Ticks are very hearty parasites.  Ticks are efficient carriers of disease because they attach firmly when sucking blood, feed slowly and may go unnoticed for a considerable time while feeding. Ticks take several days to complete feeding, but it only takes a minimum of 24 hours for disease transmission.

Ticks have four distinct life stages:

  • Egg
  • Six-legged larva
  • Eight-legged nymph
  • Adult

Females are capable of depositing from 3,000 to 6,000 eggs on the ground.

Ticks wait for host animals on the tips of grasses and shrubs. Ticks are not commonly found in trees. When brushed by a moving animal or person, they quickly let go of the vegetation and climb onto the host. Ticks can only crawl; they cannot fly or jump.  When they sense a change in carbon dioxide or heat they move themselves to the edge of a branch or leaf so they have a better chance of attachment.  Some species of ticks will crawl several feet toward a host. These parasites prefer to stay close to the head, neck, feet and ear area. In severe infestations, however, they can be found anywhere on a dog’s body.  It typically takes 24-48 hours of attachment for disease to transmit.

Ticks can be active on winter days if the ground temperatures are above 45 degrees Fahrenheit!

There are two groups of ticks, sometimes called the “hard” ticks (Ixodidae) and “soft” ticks (Argasidae). Hard ticks, like the common dog tick, have a hard shield just behind the mouthparts (sometimes incorrectly called the “head”).

Although there are at least 15 species of ticks in North America, most common include:

American dog tick

Lone star tick

Deer or Blacklegged tick

Brown dog tick


Nexgard: Prevents fleas and ticks; oral once monthly    DOGS ONLY

Bravecto: Prevents flea and ticks; oral every 3 months    DOGS ONLY

Advantix: Prevents and treats fleas and ticks; topical once monthly     DOGS ONLY

Frontline Plus: Prevents and treats fleas and ticks; topical once monthly (dogs and cats)

Frontline Gold: Prevents and treats fleas and ticks; topical once monthly (dogs and cats)

Revolution: Prevents heartworm (treats for fleas, mange, the American Dog Tick- dogs only); topical once monthly (dogs and cats)

For more information about ticks please visit: http://www.dogsandticks.com

For more information about ticks please visit: http://www.capcvet.org

For more information about ticks please visit: http://www.petsandparasites.org

Lyme Disease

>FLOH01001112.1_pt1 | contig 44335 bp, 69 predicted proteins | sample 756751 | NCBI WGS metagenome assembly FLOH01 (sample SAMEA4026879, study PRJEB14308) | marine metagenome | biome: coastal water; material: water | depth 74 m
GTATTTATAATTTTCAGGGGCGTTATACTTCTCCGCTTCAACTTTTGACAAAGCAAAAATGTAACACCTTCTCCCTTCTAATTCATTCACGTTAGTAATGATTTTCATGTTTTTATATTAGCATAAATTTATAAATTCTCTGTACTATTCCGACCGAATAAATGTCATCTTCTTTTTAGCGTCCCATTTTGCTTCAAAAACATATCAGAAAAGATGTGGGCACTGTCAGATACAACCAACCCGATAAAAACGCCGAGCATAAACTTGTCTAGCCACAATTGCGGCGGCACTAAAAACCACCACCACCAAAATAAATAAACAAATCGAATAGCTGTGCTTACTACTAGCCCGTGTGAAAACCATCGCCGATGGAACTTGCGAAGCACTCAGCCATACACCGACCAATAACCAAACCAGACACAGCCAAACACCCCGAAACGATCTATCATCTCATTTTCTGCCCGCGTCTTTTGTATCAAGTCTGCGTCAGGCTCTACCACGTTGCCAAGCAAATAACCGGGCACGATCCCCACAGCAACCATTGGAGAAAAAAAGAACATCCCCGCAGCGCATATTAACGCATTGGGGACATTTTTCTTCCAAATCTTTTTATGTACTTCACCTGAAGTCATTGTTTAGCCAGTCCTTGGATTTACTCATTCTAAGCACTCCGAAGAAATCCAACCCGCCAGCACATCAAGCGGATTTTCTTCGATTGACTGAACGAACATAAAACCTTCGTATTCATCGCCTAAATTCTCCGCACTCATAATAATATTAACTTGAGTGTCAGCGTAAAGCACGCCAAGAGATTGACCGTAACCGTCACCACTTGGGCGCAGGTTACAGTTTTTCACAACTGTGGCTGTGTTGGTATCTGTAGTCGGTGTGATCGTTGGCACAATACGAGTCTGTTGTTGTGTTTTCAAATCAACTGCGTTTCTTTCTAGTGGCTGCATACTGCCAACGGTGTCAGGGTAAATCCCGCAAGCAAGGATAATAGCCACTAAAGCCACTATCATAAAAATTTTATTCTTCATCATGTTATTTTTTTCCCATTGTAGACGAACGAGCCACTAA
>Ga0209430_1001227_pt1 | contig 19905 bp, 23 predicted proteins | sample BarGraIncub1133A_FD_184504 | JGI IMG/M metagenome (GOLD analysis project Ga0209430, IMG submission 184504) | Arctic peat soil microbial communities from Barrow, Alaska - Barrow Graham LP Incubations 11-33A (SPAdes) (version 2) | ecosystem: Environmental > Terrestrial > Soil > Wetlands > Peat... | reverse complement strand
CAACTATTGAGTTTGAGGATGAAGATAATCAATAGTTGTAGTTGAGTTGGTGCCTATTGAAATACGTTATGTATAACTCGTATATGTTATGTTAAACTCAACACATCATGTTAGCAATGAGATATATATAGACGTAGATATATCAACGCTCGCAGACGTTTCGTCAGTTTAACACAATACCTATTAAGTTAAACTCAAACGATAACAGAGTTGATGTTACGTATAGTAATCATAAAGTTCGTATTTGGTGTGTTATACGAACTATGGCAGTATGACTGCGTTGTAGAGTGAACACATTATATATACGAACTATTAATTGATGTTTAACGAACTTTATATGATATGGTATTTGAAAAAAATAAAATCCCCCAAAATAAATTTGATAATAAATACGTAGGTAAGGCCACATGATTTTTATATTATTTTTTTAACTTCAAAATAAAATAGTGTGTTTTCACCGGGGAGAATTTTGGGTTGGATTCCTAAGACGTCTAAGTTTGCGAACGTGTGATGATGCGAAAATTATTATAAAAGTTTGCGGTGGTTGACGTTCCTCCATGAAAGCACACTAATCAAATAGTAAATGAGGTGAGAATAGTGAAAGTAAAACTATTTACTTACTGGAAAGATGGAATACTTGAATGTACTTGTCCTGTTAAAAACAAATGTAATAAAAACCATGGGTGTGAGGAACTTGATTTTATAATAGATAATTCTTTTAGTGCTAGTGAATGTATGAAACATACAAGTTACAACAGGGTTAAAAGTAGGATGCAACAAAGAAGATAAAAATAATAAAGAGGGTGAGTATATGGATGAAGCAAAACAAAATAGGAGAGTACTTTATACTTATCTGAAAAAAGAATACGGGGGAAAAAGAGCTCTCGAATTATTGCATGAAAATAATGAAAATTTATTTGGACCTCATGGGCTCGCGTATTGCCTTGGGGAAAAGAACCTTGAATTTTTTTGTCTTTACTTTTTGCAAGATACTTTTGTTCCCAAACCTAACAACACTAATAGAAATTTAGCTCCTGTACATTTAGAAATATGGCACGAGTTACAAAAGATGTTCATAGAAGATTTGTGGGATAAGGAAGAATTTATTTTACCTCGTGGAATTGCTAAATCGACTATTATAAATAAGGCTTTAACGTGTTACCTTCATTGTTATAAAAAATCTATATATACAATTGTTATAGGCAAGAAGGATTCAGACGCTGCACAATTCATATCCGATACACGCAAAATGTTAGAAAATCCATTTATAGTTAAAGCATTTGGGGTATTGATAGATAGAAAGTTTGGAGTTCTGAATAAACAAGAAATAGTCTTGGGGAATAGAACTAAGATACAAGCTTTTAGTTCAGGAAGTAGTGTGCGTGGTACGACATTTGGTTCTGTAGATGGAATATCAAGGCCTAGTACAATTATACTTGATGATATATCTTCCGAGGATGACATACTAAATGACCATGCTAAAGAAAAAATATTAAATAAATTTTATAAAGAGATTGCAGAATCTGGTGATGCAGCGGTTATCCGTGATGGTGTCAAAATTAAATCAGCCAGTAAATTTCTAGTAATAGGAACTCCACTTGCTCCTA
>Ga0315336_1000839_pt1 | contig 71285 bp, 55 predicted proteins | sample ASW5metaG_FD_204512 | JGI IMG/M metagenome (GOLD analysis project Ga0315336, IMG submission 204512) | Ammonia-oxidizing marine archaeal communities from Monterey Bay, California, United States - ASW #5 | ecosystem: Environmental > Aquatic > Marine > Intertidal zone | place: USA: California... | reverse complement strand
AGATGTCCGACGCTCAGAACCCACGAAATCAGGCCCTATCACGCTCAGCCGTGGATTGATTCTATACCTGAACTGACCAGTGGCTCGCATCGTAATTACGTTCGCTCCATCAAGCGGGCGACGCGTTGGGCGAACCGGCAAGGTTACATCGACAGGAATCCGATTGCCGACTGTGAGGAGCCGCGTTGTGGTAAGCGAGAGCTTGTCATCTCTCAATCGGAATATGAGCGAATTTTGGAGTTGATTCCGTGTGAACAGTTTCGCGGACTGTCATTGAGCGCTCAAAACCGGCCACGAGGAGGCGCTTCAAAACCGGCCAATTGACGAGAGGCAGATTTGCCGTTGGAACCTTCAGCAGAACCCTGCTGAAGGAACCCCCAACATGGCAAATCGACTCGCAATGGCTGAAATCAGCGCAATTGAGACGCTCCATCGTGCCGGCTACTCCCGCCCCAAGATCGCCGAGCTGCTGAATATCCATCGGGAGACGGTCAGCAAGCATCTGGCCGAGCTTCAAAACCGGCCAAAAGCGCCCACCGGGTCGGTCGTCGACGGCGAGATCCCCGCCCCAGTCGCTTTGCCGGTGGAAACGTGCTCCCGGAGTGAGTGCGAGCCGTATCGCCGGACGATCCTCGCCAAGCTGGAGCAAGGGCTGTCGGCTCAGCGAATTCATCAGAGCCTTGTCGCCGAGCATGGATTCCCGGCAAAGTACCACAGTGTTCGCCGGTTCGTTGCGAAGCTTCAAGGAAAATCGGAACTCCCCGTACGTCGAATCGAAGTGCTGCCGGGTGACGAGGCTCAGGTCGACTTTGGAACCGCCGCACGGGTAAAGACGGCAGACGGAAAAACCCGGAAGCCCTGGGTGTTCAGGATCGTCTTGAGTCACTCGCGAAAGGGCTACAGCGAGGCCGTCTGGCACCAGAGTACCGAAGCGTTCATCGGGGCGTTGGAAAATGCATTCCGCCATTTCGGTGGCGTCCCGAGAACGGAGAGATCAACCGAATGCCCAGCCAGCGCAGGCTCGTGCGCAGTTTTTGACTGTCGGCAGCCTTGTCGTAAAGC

Lyme disease is caused by a spirochete. A spirochete is a type of bacterium.  Borrelia burgdorferi is the specific organism name.  An organism that serves to transport and deliver an infectious organism from one host to another is called a vector. The vector of Lyme disease in the Northeastern United States is the deer tick, Ixodes scapularis.

Once in the blood stream, the Lyme disease organism is carried to many parts of the body and is likely to localize in joints.  When canine illness does occur, it does not begin to manifest for weeks to months after infection.  Dogs with lameness, swollen joints, and fever are suspected of having Lyme disease. We often see dogs with a “switching leg lameness”.  That is often a key sign to Lyme disease.

The Borrelia burgdorferi organism is fairly well suited to live in the canine body without causing trouble.  Most exposed dogs harbor the organism uneventfully and never get sick.

A dog’s most serious long-term problem can be a type of kidney damage called glomerular disease.  The immune system is constantly active in its attempt to remove the invading spirochete, and over the years these complexes of antibodies may deposit in the kidney and cause damage. It may be recommended (will be discussed with your veterinarian, each pet is different with their disease) that dogs with positive Borrelia burgdorferi antibody levels be screened for significant protein loss in their urine with a test called a urine protein to creatinine ratio.  It may get to the point where treatment to slow down the progression of the kidney failure takes place (IV fluids, prescription diets, medications, etc).

There are blood tests used for confirmation. The first is an antibody test, this tests for exposure to the disease.  We do this test right at the hospital, results are obtained within 10 minutes and all it requires is a few drops of blood.  Occasionally there may be a need for further testing, such as titers or more in-depth chemistry panels, but that will be at the discretion of the veterinarian.

Here is a map of the prevalence of Lyme Disease in Erie County alone (note it HIGH)!:

Lyme US

For more information about Lyme disease please visit: http://www.petsandparasites.org

To see how prevalent Lyme Disease is in your area visit: http://www.capcvet.org